And for those of you who don't know Medway, Dan's home in Strood is relatively up-market. You can walk from Strood (and I have done, more than once) across the Medway, through Dickensian Rochester and into Chatham, and thence into Gillingham. Chatham is rough. I mean really rough - even the women have neck tattoos, and the babies have ear rings and are clothed in Burberry check babygrows from the market. On Friday nights, the gutters run with piss. On Saturday morning the footways are spotted with blood. Chatham isn't so much working class as underclass. It's a long way from leafy North London - about 150 years away. 

And that's the real challenge for all politicians - including UKIP ones. How can the lives of people in places like Chatham be improved without actually just throwing money at them?   

Friday, 21 November 2014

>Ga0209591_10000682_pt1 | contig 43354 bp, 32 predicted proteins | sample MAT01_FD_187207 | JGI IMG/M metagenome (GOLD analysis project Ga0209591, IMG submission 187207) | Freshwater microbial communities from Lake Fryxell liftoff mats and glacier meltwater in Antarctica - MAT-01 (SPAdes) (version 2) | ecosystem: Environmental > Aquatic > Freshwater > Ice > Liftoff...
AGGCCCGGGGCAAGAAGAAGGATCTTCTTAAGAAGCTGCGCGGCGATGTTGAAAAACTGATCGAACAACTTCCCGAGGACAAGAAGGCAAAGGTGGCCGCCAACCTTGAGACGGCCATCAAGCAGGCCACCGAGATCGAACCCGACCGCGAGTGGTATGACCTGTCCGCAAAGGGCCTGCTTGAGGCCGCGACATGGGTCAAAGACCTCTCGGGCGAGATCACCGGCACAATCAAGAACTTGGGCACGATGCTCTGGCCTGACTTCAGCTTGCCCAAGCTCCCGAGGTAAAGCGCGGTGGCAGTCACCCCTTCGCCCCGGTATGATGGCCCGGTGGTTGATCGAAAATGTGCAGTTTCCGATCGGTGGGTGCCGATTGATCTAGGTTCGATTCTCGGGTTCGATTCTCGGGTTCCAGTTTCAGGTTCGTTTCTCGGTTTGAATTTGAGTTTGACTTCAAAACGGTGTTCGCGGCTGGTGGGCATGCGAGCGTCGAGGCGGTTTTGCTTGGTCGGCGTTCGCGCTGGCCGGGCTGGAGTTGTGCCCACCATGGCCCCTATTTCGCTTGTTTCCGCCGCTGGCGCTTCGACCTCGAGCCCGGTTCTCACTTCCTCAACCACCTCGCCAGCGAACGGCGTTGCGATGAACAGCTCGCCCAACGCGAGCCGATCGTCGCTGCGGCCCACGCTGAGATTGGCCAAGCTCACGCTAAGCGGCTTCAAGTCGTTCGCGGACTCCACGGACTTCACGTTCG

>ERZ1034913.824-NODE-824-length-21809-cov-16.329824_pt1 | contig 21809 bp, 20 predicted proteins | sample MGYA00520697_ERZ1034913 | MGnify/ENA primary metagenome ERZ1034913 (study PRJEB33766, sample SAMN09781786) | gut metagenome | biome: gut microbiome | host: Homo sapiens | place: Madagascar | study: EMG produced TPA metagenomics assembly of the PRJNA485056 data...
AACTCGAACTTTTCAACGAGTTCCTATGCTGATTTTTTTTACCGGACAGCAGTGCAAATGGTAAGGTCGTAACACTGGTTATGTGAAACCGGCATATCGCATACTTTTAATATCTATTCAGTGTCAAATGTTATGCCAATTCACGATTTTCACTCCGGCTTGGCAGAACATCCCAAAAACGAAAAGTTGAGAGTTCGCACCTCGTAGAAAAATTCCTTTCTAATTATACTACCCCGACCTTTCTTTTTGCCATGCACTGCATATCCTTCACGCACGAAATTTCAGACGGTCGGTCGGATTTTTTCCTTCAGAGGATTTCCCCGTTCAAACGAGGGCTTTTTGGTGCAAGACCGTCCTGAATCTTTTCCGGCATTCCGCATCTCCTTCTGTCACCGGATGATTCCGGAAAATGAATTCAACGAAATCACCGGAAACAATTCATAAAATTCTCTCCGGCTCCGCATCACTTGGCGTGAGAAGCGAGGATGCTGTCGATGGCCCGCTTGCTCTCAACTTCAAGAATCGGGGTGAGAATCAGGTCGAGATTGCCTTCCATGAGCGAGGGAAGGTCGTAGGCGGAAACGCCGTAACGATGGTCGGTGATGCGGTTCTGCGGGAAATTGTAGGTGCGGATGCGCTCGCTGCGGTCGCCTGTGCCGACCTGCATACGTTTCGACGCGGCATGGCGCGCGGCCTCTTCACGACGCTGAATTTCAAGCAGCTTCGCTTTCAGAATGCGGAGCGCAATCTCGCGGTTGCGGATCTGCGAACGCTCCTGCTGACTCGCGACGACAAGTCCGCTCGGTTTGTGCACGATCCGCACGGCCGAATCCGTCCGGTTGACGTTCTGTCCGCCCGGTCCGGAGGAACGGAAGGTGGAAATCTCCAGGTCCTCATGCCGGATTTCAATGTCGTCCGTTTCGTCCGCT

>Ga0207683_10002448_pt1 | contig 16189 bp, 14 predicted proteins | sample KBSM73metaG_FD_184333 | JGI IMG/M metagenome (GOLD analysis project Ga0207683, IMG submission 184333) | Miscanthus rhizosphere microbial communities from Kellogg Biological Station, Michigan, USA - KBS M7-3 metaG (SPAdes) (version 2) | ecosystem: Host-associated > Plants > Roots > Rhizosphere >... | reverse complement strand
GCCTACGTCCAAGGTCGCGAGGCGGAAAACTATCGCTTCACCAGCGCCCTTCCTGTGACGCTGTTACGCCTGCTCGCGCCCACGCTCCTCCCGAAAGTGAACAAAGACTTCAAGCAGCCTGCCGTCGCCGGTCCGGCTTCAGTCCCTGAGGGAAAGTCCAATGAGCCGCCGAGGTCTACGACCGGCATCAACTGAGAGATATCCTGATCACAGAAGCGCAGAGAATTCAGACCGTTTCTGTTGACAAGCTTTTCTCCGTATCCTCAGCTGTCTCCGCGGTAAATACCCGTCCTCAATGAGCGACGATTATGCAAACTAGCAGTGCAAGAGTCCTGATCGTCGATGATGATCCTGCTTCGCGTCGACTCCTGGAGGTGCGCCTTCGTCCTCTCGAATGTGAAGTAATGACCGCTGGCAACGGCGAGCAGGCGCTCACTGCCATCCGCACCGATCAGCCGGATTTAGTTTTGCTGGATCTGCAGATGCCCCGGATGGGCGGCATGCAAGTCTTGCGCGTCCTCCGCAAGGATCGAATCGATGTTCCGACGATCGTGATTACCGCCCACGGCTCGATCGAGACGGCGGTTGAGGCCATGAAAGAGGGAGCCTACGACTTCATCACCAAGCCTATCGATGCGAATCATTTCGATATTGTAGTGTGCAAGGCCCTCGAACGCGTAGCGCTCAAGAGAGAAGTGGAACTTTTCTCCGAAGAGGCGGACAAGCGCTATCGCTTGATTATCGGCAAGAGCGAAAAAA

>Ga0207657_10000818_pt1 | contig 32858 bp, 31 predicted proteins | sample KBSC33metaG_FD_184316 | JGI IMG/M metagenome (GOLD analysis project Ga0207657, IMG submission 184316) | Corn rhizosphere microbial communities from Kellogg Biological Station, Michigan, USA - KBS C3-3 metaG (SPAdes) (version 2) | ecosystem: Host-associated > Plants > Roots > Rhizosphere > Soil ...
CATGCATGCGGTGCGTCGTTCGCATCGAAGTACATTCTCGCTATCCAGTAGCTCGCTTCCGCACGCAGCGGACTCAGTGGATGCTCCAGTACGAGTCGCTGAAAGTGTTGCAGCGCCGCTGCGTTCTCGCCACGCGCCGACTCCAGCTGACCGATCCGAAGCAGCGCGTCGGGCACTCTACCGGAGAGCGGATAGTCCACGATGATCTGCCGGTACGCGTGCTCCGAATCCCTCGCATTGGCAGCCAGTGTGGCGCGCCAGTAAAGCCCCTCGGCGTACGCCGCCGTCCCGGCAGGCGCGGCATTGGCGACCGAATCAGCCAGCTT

Congratulations, Mr Reckless

There's really nothing more to be said except well done to all at UKIP, and congratulations to Mr Reckless. The new political world seems to be panning out:-

Party Members / supporters
Labour Party The public sector (excluding HM Armed Forces), ordained persons and persons in religious orders
Conservative Party Big corporates, global business, the seriously rich, International white trash, senior civil servants and military who don't support Labour
Liberal Democrat Party People who want to legalise marriage with animals, Vegans
United Kingdom Independence Party Everyone else, ordinary people

Mrs Miliband bans England flag

Scene: Around the oiled Swedish antique pine breakfast table at Dartmouth Park, North London, over the morning Muesli ...